As a result, Wolf Creek’s opening day clientele has shifted as well. “It seems that while we used to just see locals, now we see folks travel from quite far away in order to get on the snow early," said Pitcher.

Arapahoe Basin, Colo., opened Oct. 17, right on Wolf Creek’s tail. The ski area, which is open for daily operations, was able to leverage early snowmaking efforts and 17 inches of fresh snow to get its High Noon trail ready for sliding. 

Other earlier openers include Keystone and Loveland, Colo. Both are operating seven days a week. Keystone started spinning three lifts on Oct. 22. The resort reports a base of 18 inches, with two trails and one terrain park open. Loveland opened Oct. 30 with one top-to-bottom run and an 18-inch base. 

Meanwhile, in the last few days, parts of Alaska have been hit with a record-setting storm. An atmospheric river, as it’s called, has dropped 20 inches of rain in parts of Alaska, and prolific snow at higher elevations. In the Chugach range, a popular heli-ski destination, some snow total estimates are around 180 inches, or 15 feet. Alyeska Resort, on the Anchorage side of the Chugach Mountains, isn’t open yet but is reporting 22 inches of snow in the last 24 hours and 136 inches so far this season.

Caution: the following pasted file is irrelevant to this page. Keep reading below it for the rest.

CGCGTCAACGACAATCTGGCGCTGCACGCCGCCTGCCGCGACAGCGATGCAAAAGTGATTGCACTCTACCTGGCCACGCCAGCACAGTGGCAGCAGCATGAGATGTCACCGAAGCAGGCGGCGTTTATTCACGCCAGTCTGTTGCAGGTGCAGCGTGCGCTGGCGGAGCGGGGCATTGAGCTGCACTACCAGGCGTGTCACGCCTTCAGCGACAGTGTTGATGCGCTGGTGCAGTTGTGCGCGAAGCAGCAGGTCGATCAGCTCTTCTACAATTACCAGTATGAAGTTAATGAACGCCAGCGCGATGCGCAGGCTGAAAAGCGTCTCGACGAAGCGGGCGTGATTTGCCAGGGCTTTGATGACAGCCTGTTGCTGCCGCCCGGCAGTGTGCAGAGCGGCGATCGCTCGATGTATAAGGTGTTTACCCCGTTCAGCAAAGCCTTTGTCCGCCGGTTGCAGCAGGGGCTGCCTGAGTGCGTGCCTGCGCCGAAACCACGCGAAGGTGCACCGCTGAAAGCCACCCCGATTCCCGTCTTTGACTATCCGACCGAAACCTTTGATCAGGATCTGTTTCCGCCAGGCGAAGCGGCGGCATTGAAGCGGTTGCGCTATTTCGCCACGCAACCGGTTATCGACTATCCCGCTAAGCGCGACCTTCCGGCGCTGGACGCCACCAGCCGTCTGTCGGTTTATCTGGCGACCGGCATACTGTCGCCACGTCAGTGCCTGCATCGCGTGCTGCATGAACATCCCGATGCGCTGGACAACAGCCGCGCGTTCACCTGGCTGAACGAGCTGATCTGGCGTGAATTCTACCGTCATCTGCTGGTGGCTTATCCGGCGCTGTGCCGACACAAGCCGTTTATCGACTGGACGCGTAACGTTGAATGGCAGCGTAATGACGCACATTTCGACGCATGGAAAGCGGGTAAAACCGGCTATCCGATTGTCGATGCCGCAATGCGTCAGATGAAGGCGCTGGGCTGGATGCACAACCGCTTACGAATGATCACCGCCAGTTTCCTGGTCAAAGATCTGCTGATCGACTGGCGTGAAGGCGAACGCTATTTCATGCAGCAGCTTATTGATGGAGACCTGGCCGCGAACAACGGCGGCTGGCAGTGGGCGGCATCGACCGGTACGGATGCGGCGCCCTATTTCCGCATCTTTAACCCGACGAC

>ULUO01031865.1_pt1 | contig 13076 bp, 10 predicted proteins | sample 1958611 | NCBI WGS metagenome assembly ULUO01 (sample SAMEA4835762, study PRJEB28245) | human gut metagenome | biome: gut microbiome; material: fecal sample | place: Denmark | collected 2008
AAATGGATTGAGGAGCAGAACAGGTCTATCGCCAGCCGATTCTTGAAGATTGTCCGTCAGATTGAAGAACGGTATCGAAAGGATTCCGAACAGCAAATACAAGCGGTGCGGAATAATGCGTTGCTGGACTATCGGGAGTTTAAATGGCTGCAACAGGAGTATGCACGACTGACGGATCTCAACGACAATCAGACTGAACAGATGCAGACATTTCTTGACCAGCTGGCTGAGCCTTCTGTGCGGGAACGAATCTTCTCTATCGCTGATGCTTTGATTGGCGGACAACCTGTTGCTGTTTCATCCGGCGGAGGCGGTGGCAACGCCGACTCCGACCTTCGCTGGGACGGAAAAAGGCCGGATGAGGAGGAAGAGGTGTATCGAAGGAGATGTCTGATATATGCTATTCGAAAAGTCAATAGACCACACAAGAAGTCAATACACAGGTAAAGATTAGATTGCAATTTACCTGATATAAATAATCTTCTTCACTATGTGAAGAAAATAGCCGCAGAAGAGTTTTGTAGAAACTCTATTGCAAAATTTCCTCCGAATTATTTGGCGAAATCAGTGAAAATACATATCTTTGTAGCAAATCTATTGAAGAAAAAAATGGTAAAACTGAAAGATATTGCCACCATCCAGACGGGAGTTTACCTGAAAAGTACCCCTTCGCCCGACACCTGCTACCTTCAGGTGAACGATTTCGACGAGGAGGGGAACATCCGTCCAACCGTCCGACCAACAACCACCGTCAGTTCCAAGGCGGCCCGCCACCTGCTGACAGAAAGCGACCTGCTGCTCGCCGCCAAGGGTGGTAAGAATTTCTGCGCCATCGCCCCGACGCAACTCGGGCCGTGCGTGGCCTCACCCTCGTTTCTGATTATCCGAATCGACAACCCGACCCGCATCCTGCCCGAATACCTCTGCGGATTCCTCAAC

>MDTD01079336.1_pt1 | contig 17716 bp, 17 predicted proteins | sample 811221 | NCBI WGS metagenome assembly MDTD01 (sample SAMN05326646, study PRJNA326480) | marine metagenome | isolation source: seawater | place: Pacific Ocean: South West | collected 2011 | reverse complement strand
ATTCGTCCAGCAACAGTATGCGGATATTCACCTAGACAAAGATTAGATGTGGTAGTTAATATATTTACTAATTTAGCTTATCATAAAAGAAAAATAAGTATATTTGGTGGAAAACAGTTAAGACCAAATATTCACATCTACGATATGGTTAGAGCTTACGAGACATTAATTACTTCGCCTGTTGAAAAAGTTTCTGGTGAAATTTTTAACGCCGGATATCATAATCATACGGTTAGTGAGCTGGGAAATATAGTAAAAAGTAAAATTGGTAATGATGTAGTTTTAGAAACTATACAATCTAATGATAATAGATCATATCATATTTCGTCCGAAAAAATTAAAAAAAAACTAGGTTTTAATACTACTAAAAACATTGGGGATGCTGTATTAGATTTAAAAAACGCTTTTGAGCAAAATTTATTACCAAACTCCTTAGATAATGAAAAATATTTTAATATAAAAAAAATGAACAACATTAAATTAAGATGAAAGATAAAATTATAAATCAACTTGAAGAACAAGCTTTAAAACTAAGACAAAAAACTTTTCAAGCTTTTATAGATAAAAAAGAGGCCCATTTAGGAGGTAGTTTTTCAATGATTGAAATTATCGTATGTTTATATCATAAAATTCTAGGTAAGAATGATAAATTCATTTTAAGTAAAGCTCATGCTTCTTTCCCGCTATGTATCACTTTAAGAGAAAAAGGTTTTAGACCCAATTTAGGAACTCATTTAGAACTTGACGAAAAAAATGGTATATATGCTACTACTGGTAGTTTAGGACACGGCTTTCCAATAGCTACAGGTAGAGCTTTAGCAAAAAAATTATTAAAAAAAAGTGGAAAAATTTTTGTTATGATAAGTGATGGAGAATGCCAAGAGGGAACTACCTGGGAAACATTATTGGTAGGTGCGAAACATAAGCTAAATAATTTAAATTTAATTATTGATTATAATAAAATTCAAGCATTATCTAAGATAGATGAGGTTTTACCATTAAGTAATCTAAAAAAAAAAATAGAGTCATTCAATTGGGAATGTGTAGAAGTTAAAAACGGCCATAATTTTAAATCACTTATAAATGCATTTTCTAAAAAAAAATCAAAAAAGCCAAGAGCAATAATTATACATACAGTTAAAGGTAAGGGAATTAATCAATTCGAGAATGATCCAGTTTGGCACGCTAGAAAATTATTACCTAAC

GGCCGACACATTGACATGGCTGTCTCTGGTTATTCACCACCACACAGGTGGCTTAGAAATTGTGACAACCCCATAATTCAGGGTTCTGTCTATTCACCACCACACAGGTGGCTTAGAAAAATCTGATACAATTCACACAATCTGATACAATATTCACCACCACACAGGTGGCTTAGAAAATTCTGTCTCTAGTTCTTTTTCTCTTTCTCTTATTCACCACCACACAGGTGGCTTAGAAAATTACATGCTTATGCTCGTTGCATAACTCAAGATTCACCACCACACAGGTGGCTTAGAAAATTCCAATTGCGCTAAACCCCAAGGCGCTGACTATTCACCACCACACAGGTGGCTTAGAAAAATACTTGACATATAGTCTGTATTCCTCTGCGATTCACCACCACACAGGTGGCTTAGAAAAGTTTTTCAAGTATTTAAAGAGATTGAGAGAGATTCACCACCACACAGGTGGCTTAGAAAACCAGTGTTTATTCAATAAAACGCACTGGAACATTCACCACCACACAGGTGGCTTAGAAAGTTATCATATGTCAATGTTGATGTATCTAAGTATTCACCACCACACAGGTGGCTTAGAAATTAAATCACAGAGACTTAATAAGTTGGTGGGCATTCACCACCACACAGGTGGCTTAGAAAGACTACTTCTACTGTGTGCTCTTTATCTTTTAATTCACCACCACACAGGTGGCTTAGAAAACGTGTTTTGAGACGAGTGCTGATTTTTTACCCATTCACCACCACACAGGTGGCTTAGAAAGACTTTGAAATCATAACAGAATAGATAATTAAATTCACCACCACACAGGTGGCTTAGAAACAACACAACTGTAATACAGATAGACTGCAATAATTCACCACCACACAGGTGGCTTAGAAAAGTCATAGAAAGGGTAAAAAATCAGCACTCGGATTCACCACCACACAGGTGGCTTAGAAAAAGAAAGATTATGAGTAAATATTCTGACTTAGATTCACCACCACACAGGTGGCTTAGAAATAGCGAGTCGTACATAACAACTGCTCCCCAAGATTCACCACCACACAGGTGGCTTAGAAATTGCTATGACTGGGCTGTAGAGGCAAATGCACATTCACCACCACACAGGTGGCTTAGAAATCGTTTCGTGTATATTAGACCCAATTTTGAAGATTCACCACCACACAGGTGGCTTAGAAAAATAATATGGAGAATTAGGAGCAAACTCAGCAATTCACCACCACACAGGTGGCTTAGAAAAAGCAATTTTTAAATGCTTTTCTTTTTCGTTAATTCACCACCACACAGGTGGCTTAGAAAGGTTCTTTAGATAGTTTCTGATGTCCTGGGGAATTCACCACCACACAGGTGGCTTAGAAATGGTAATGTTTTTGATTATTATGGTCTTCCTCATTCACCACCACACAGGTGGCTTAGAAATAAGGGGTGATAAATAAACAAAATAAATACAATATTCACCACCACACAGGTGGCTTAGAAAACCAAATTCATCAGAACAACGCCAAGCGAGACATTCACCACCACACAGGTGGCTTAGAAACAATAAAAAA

Most Midwest resorts are patiently awaiting cold enough temps for snowmaking before setting opening day expectations. However, Granite Peak, Wis., kicked-off its snowmaking campaign this week thanks to a $2.5 million investment in snowmaking upgrades and favorable overnight lows. 

Michigan’s Upper Peninsula resorts are hopeful about firing up snowmaking systems soon, and recently saw their first dusting of snow. While that region typically receives more snow than neighboring states, it’s important to resort leaders like Big Powderhorn GM Bruce Noren to have a strongly established frost in the ground before turning on the guns, as an insurance policy for spring. 

Noren was optimistic about business this season. “We anticipate a sort of echo effect from last season as we expect to see many of the people who rediscovered skiing come back again this season,” he said. He attributed much of last year’s growth in numbers to Covid-induced cabin fever and more people joining the Indy Pass, of which Big Powderhorn is a member.


East Coasters are keeping eyes on competitive early-openers Killington, Vt., and Sunday River, Maine. Both resorts have begun making snow but are battling fickle temperatures to find sustained snowmaking windows.

The higher peaks of New York like Whiteface (scheduled to open Nov. 26), northern Vermont resorts like SugarbushStowe (scheduled to open Nov. 19), and Jay Peak, and New Hampshire’s Cannon Mountain have all seen their first dustings of snow, but most Eastern resorts are still playing the waiting game.